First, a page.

When you show a valid ROI argument to a customer you are helping them see that the longer, they delay, the more money they are losing. When store owners are engaged in building their stores, they know that every week of delay in opening they lose out on potential sales. Likewise, if you have shown in your ROI the amount of cost savings or new sales, they can receive from using your product or service, then the longer they delay, the less they will see of those benefits.
This is not something you have to push too hard as they can see it for themselves. If someone said to you, we will start covering all of your fuel bills the minute you tell us to, how long would it take you to go ahead? Try and get used to showing the ROI benefits in that way to help create a sense of urgency without pushing.
Link to business objectives – you want to make it easy for your customer to make a decision and buy your product or service. One sure way to help them and the rest of the company get on board is to link the benefits of choosing your offering to their business objectives or drivers. This may sound simple but make sure you point all these things out.
A lot of the time, there will already be a current supplier in place, so get used to having it come up as an objection. Help them see that although they have a good relationship with their current supplier it makes good business sense to take advantage of what you have to offer. Work on logic rather than emotion in these cases.
An incumbent is the existing supplier to the customer and often has a strong relationship built on emotional reasons. This can be very daunting to a salesperson wishing to convert the customer to them. Having a robust ROI discussion can help to reduce the value of the emotional ties to the incumbent and provide analytical information such as insight into financial gains and returns which will assist the customer in logical decision making. Making a strong ROI argument for the customer that he will be able to reduce his own resources or upfront investment can sway them your way.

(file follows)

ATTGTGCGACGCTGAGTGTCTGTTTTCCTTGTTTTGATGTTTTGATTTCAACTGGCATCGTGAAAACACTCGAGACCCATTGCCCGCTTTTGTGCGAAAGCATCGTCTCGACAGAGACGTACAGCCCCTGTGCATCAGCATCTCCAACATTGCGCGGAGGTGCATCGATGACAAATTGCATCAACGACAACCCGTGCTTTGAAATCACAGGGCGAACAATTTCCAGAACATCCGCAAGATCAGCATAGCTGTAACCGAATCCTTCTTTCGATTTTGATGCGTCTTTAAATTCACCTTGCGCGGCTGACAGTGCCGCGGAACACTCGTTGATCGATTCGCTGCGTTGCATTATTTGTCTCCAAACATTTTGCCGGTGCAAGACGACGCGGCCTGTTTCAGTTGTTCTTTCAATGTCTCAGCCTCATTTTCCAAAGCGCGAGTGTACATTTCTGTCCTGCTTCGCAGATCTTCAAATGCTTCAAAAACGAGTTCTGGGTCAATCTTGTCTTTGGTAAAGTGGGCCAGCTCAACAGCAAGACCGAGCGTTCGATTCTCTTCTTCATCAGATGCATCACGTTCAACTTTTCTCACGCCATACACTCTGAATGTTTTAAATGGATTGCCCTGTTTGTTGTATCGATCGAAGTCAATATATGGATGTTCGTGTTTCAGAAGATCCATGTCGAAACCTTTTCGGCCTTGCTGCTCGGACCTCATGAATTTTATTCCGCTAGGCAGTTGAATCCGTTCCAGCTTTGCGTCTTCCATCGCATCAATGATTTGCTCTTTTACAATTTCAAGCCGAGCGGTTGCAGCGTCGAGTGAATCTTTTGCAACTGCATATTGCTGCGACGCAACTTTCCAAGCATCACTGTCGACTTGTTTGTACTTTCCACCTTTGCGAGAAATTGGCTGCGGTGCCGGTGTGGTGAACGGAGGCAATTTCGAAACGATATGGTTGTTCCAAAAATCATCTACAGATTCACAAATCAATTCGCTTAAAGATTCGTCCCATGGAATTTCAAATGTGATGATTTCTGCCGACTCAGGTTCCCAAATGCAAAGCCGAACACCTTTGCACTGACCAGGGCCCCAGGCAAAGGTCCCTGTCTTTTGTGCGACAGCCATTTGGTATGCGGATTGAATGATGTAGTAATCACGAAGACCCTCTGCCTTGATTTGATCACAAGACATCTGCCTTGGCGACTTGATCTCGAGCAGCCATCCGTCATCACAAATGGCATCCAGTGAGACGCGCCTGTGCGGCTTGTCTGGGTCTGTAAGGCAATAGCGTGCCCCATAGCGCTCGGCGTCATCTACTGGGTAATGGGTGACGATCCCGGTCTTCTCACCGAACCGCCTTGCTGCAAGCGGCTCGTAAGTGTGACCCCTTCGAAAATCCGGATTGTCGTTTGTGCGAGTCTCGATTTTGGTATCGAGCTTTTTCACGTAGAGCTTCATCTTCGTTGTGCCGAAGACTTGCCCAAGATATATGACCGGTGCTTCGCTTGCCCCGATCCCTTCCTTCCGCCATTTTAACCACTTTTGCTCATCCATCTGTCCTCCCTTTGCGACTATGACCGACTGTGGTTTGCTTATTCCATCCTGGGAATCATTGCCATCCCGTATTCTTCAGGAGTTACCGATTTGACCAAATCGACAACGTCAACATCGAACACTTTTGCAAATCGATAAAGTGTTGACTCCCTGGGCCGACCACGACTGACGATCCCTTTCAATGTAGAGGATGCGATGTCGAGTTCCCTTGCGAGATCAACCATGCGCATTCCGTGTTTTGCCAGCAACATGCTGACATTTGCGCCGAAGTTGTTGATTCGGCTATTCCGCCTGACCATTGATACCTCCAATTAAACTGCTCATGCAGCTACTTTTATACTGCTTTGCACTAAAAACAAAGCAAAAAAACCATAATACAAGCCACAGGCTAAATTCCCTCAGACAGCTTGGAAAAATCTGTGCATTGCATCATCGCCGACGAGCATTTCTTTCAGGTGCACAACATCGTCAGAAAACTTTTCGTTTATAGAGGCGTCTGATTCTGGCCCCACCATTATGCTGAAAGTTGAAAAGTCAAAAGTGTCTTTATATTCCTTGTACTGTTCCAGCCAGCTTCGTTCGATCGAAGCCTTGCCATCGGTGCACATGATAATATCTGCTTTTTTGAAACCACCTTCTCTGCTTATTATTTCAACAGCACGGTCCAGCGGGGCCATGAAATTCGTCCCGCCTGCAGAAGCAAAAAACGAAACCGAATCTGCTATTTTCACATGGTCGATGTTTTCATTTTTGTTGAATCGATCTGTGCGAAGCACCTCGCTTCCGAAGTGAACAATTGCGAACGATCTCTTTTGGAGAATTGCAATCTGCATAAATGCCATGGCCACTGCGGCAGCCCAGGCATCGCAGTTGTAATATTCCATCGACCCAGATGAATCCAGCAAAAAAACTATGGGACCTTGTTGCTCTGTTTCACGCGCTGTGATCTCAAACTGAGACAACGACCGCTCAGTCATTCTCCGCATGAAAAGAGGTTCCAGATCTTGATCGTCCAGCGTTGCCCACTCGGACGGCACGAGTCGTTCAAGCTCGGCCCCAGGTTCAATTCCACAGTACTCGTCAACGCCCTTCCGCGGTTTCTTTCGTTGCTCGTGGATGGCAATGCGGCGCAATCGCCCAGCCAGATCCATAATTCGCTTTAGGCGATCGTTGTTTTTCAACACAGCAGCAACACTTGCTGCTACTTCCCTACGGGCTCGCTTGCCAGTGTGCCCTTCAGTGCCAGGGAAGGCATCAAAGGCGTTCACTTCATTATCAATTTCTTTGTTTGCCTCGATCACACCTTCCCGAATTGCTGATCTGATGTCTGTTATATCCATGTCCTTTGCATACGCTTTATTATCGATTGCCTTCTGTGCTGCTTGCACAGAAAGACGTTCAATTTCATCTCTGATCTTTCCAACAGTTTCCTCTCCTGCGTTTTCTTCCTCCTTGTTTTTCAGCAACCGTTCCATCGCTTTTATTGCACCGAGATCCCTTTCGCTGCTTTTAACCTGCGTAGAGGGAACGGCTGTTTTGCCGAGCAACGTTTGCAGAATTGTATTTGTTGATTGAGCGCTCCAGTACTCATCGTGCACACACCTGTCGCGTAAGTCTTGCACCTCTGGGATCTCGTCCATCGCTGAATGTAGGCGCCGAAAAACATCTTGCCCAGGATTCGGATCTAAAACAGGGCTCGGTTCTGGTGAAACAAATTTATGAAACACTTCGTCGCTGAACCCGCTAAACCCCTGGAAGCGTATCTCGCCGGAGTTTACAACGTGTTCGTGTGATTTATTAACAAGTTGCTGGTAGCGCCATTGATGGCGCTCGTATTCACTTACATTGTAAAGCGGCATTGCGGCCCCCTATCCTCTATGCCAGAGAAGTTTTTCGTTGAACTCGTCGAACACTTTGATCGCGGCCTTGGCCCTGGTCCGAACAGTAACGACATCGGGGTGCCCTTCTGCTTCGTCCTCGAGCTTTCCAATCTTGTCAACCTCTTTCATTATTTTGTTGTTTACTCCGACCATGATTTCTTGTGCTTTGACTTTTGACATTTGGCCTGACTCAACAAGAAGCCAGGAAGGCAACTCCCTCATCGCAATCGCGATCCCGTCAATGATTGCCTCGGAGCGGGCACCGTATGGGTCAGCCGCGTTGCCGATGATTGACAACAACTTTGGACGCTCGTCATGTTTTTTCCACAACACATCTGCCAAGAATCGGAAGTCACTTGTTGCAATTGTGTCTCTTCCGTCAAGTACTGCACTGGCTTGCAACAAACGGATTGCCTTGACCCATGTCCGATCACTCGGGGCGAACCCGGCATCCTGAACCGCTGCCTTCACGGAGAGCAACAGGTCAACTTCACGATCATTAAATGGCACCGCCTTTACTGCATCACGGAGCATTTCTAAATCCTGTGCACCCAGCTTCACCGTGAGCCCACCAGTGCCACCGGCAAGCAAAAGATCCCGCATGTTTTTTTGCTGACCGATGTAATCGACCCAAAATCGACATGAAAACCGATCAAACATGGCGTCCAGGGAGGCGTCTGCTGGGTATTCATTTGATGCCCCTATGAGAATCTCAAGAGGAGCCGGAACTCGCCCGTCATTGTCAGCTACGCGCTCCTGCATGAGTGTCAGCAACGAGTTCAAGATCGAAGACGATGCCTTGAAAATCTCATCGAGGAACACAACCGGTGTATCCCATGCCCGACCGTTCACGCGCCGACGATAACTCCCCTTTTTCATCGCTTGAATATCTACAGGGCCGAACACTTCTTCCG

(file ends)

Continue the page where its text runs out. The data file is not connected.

Incumbents are even trickier to negotiate if they are friends with the customer or even worse – related. Sometimes, no matter what you do, people won’t change. You could offer stuff for free and that wouldn’t be enough. However, sometimes people are just comfortable or think it will be too hard to change. These are great candidates to use this approach on. Remember, you are showing them good reason to change. Help them see the logical argument for your product or service. It’s true that people make emotional purchases but people also make logical purchases – remember the ‘no brainer’? Buying a product or service as a ‘no brainer’ has long lasting effect. Emotional purchases often lead to buyer’s remorse. Admit it, we’ve all made purchases on an emotional impulse and even when we’re handing over the money we can start to feel the doubts kick in!
Some people will not want to go ahead without some proof. What you will need here is either a guarantee of some sort to take away the risk for the customer or some references or case studies to show how it’s worked elsewhere.
Be armed with a few case studies, figures to back up what you claim. It also helps as part of your presentation to talk about a few of the successes you have had and name the clients. You can draw comparisons to the current customer to show an even closer fit to the product or service you are offering.
Should all industries use ROI to show value in their products and services?
If you really can’t provide discernible benefits compared to the other competitors in the market from a product perspective, you may choose to offer company benefits.
For some products it may be more suitable to compare value with other competing products or technologies rather than using ROI.